Lexington School & Center for the Deaf

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History

History

Lexington School and Center for the Deaf is comprised of the Lexington School for the Deaf, the Lexington Hearing and Speech Center, Lexington Vocational Services, and the Lexington Center for Mental Health.  We are here to serve the needs of the deaf and hard-of-hearing community in New York City.

The Lexington School, founded in 1865, is the largest school for deaf students in New York State.  It educates deaf children from ages 0-21.  It is unique among schools for the deaf in its use of an innovative teaching model called "mediated learning experience (MLE).”   MLE stresses the importance of the adult "mediator” in the child’s learning and provides teacher and parent training based on this theoretical framework.  Scores on standardized tests attained by Lexington students attest to the effectiveness of MLE in improving the educational attainment of deaf students.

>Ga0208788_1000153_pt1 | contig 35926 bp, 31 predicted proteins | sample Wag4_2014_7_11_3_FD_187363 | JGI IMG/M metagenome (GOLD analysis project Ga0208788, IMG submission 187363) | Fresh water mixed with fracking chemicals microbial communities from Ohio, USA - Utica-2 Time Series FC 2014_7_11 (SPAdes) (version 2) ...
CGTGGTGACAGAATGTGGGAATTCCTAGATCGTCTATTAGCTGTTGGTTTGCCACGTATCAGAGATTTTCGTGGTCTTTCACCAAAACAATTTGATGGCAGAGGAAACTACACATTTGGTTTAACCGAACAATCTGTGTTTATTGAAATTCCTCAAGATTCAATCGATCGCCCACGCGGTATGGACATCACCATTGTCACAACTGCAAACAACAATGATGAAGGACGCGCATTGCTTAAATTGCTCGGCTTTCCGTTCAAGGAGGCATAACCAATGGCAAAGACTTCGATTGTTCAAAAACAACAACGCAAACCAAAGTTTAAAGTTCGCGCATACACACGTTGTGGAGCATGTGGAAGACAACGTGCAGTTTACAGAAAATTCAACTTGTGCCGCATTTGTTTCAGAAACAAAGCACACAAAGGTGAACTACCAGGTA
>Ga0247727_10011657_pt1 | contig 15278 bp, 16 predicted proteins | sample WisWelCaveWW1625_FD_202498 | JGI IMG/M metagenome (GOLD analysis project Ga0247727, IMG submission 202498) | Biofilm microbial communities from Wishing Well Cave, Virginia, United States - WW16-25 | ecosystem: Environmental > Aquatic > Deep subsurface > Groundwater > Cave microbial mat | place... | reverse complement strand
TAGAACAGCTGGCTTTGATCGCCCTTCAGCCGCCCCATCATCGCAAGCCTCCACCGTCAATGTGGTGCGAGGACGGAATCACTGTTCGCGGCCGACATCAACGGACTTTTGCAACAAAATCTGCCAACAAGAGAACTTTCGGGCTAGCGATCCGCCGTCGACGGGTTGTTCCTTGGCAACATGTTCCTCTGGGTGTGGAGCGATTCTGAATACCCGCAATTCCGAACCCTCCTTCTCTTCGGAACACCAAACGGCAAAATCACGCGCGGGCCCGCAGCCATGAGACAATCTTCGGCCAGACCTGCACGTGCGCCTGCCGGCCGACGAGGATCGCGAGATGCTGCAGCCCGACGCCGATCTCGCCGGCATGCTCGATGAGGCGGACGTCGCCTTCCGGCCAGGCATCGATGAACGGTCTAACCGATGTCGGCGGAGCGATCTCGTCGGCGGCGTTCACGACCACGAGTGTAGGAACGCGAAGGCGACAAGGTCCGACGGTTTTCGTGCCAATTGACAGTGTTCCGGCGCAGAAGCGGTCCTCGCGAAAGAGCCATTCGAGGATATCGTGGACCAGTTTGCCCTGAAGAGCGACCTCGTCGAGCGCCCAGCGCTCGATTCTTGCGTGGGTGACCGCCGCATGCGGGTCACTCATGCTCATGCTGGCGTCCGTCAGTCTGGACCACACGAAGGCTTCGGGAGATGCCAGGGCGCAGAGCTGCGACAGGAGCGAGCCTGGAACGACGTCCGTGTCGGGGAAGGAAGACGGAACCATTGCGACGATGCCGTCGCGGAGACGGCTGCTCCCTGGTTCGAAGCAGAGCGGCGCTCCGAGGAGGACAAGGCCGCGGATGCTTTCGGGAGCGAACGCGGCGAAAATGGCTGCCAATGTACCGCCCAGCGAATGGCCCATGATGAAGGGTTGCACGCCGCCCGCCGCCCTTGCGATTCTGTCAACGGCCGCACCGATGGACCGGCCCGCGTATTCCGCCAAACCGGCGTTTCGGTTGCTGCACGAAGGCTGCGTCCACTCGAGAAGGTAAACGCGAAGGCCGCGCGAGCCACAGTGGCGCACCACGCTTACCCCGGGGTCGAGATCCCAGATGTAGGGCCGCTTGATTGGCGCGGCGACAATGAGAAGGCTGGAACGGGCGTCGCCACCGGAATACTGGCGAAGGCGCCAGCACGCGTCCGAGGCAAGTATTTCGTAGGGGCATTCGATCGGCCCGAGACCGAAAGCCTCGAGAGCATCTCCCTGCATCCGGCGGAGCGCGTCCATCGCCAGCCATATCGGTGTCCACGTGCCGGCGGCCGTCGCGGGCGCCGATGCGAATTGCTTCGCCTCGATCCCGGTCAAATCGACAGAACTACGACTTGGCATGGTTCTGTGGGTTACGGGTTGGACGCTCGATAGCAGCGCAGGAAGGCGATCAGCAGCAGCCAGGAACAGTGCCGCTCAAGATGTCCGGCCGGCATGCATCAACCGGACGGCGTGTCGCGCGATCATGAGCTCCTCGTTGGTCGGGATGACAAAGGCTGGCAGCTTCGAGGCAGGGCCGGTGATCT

Lexington students come from all over the five boroughs, and a number of students have other disabilities in addition to deafness, including mobility and mental impairments.  Lexington prepares all students to continue on to college, vocational education, job training, or a placement that will support them to live a responsible, productive life.  
 
In addition to its educational program for deaf children, Lexington offers a comprehensive array of services for deaf and hard-of-hearing people of all ages.  The Lexington School has four affiliated centers:  the Center for Mental Health Services, the Center for Vocational Services, the Hearing and Speech Center, and the Lexington School for the Deaf Foundation.  The Lexington School and Center for the Deaf provides education and services to about 2,500 deaf and hard-of-hearing people annually.